I'm so glad we're more open to discussing mental health topics. It was almost a forbidden topic in my family (we didn't know how to talk about it) or at work (it wasn't a "workplace" problem).
Still, it feels like we're throwing "mental health" everywhere, like when we learn a cool new word in a new language and wanna hang out with the native speakers.
Better than nothing, I guess.
Up until five years ago, I didn't know what depression was. Sure, I have heard the term since I was young. I've got to know people close to me sharing that they had it (and medicated for it too). And, of course, I heard the term being used in very generalized ways.
But until you're truly aware of it, you don't know what it truly means.
So what "being aware" means?
At least in my experience, awareness either comes from feeling like a 1TON sandbag smashed me (pain) or when I realize I'm getting enmeshed by something (regardless of my ability to stop it from happening or not — insight).
With depression, anxiety, and grief, I kept getting both: pain and insight.
Not that everyone needs both. So far, life has made me realize that "fairness" is just a concept. You get what... you need, not what you want? I don't know which new catchphrase is hot right now on #gratitude media, but my point is that whatever themes you carry heavily in your journey, they seem to hit you with pain and insight, over and over, until you're aware that this abuse — external or internal — is happening.
I didn't want to experience depression to understand it. But, to varying degrees and circumstances, I was carrying it even before I learned the word itself. I wasn't aware. And then, when I became "aware" — of the word — I still didn't understand it, but I thought I did. I had empathy.
I had empathy for others. Not for myself. Not enough to investigate the pain, not enough to investigate the insights. I was so confident that this couldn't be happening to me that I was skeptical of therapy. I outsmarted therapists so I could justify why I dismissed them.
"See, I tried. It doesn't work, it's not a big deal, I will solve it myself". So:
- I thought positively
- I found new hobbies
- I meditated
- I exercised
- I even helped others!
- I traveled
- I found "what sparks joy"
- I connected with others
- I took a break
- I read books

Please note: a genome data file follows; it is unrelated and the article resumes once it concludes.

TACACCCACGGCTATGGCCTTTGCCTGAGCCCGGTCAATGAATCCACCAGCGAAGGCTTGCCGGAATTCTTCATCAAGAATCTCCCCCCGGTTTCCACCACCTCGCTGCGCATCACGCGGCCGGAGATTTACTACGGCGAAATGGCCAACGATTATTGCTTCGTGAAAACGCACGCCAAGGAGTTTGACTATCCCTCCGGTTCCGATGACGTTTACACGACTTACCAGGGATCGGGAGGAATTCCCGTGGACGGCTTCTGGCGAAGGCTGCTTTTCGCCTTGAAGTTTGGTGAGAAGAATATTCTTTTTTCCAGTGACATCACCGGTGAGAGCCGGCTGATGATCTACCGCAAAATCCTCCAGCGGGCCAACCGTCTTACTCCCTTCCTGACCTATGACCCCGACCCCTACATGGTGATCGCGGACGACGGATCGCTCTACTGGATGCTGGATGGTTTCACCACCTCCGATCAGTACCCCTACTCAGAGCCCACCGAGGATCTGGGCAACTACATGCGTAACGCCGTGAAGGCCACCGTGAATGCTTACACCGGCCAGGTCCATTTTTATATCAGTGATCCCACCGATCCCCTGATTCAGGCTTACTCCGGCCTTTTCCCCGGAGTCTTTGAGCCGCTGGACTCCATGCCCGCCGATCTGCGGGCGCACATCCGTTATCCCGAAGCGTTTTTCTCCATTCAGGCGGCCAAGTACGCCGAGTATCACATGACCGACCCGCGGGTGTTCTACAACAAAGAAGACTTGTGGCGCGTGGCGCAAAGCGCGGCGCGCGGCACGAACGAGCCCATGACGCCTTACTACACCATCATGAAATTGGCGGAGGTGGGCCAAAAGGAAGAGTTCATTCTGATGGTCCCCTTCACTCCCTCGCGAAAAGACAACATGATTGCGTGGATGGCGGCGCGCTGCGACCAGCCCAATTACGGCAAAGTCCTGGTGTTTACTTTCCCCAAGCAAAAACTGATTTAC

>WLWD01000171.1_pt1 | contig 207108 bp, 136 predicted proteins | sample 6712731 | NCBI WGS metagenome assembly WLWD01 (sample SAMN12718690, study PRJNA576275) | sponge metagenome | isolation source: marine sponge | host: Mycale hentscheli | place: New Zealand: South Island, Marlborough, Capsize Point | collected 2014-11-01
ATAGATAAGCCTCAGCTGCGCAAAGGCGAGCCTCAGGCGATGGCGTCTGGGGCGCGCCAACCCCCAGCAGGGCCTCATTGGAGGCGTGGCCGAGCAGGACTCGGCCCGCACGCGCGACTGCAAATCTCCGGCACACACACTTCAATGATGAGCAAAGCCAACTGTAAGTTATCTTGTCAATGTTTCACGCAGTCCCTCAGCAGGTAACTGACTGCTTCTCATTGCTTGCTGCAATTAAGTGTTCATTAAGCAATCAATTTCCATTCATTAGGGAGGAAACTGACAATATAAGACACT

- I spent time with loved ones
- I spent delicious time alone
- I walked in nature
- I started eating better
- I journaled
- I improved my work x life balance
- I got a promotion
- I changed my hair color
- I changed cities
- And then I crashed.
Yes, this all helped. These things compound and ripple to dimensions I'm not capable of understanding yet. But they helped, and they still help. Those were good events, and new, high-quality habits are great things to keep.
Have you read those books about habits, and have you used these meditation apps? What a great time to be alive!
Still, changing my habits (mental or otherwise) doesn't always mean I'm changing myself (which, I would even ask: what does it really mean to "change oneself"? What are you changing? Anyway.)
So, these helped. But I was still miserable. I was just more aware of it now, which made it worse.
It gets worse before it gets better, they say.
I felt utterly guilty and responsible for my state, which was conveniently covered by my high-functional personality. Everything was in order. Being functional despite thinking I was doomed to be chaotically sad inside was very useful, I confess. It was a privilege, too.
But it also masked the immense pile of confusion, fears, and lies. And that's what we're not talking about: the immense pile of confusion, fears, and lies.
All these cute meditation apps and books were a needed bandaid to my experience, but that's the exact mentality that kept me from seeing what was in front of me this whole time: chasing a "cure", chasing a "better state,"... chasing kept me from seeing.
This whole gamification of mental health or productivity or life is a gigantic distraction.
It kept me from being aware. But then, when I felt like "let's go into the wilderness of my existence," it was frightening.
I couldn't do that alone. I would suggest you don't do it alone either if you feel called to explore that in this lifetime.
If you don't, that's fine.
But if you're not well, for whatever reason, ask for help.
In case you're in doubt, burnout is a huge reason, too.
And to be honest, asking for help was a massive step for me since I don't like to depend on others. But then I learned — with practice — that it was yet another confusion, fear, and lie.
At least now, the pain/insight ratio started to make sense. By slowly increasing my tolerance of one (instead of hiding or distracting), I found more of the other. It's a life-long process.
It will be different for you.
That's the whole point.
There's no app for that.
I believe in your mess.